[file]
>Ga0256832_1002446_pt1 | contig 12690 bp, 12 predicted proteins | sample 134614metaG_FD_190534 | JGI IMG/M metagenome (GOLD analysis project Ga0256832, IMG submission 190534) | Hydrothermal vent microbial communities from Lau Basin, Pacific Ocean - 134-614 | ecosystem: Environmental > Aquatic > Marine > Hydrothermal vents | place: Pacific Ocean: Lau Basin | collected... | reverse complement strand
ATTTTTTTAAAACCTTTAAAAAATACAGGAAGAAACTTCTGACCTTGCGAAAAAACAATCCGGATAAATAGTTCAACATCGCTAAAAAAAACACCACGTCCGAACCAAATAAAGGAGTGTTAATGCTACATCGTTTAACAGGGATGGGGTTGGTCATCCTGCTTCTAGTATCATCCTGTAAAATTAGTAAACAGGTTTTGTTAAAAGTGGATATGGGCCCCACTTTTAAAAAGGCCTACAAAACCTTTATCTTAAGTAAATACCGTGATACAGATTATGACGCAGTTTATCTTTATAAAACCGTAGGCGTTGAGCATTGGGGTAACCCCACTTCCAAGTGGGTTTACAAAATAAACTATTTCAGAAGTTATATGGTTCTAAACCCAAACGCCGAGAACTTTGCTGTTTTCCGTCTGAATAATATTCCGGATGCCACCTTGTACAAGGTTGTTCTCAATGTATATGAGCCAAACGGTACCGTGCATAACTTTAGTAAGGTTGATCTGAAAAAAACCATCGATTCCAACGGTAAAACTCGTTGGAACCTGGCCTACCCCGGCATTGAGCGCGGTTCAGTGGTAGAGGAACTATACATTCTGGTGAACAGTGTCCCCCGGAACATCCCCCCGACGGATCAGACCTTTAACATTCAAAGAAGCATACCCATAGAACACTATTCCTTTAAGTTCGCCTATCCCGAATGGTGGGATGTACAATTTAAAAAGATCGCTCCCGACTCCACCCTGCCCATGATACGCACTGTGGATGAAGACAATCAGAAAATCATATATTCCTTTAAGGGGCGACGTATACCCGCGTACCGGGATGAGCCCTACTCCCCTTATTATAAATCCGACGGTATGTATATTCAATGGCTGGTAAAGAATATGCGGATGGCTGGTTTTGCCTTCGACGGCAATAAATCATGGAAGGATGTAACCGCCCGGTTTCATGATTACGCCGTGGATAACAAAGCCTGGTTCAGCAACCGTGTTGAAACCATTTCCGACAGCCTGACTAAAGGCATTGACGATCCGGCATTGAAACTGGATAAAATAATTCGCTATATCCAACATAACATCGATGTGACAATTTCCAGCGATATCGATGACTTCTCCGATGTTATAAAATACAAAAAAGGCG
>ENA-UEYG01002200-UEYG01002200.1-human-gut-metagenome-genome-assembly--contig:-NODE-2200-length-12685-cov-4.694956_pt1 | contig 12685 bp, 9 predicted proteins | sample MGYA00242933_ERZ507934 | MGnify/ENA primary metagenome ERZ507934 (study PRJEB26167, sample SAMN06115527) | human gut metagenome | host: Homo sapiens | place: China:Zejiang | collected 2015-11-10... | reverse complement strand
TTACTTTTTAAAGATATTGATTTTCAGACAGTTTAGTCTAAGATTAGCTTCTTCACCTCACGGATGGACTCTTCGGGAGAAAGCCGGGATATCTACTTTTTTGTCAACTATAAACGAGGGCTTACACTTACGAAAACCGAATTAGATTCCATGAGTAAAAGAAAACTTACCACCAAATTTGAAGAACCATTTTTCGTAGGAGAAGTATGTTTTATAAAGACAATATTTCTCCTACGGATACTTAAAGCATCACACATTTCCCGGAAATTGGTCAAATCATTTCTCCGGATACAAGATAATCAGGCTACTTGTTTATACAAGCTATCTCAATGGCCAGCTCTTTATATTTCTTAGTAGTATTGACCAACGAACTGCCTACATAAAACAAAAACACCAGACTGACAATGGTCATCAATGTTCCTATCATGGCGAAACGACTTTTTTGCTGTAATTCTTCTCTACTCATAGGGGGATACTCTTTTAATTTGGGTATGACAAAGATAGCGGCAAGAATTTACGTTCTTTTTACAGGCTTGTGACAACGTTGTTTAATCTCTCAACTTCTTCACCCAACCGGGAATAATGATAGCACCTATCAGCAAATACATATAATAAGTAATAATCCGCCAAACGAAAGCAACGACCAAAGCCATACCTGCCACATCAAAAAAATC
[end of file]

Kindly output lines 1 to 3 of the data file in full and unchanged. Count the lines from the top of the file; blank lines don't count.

>Ga0256832_1002446_pt1 | contig 12690 bp, 12 predicted proteins | sample 134614metaG_FD_190534 | JGI IMG/M metagenome (GOLD analysis project Ga0256832, IMG submission 190534) | Hydrothermal vent microbial communities from Lau Basin, Pacific Ocean - 134-614 | ecosystem: Environmental > Aquatic > Marine > Hydrothermal vents | place: Pacific Ocean: Lau Basin | collected... | reverse complement strand
ATTTTTTTAAAACCTTTAAAAAATACAGGAAGAAACTTCTGACCTTGCGAAAAAACAATCCGGATAAATAGTTCAACATCGCTAAAAAAAACACCACGTCCGAACCAAATAAAGGAGTGTTAATGCTACATCGTTTAACAGGGATGGGGTTGGTCATCCTGCTTCTAGTATCATCCTGTAAAATTAGTAAACAGGTTTTGTTAAAAGTGGATATGGGCCCCACTTTTAAAAAGGCCTACAAAACCTTTATCTTAAGTAAATACCGTGATACAGATTATGACGCAGTTTATCTTTATAAAACCGTAGGCGTTGAGCATTGGGGTAACCCCACTTCCAAGTGGGTTTACAAAATAAACTATTTCAGAAGTTATATGGTTCTAAACCCAAACGCCGAGAACTTTGCTGTTTTCCGTCTGAATAATATTCCGGATGCCACCTTGTACAAGGTTGTTCTCAATGTATATGAGCCAAACGGTACCGTGCATAACTTTAGTAAGGTTGATCTGAAAAAAACCATCGATTCCAACGGTAAAACTCGTTGGAACCTGGCCTACCCCGGCATTGAGCGCGGTTCAGTGGTAGAGGAACTATACATTCTGGTGAACAGTGTCCCCCGGAACATCCCCCCGACGGATCAGACCTTTAACATTCAAAGAAGCATACCCATAGAACACTATTCCTTTAAGTTCGCCTATCCCGAATGGTGGGATGTACAATTTAAAAAGATCGCTCCCGACTCCACCCTGCCCATGATACGCACTGTGGATGAAGACAATCAGAAAATCATATATTCCTTTAAGGGGCGACGTATACCCGCGTACCGGGATGAGCCCTACTCCCCTTATTATAAATCCGACGGTATGTATATTCAATGGCTGGTAAAGAATATGCGGATGGCTGGTTTTGCCTTCGACGGCAATAAATCATGGAAGGATGTAACCGCCCGGTTTCATGATTACGCCGTGGATAACAAAGCCTGGTTCAGCAACCGTGTTGAAACCATTTCCGACAGCCTGACTAAAGGCATTGACGATCCGGCATTGAAACTGGATAAAATAATTCGCTATATCCAACATAACATCGATGTGACAATTTCCAGCGATATCGATGACTTCTCCGATGTTATAAAATACAAAAAAGGCG
>ENA-UEYG01002200-UEYG01002200.1-human-gut-metagenome-genome-assembly--contig:-NODE-2200-length-12685-cov-4.694956_pt1 | contig 12685 bp, 9 predicted proteins | sample MGYA00242933_ERZ507934 | MGnify/ENA primary metagenome ERZ507934 (study PRJEB26167, sample SAMN06115527) | human gut metagenome | host: Homo sapiens | place: China:Zejiang | collected 2015-11-10... | reverse complement strand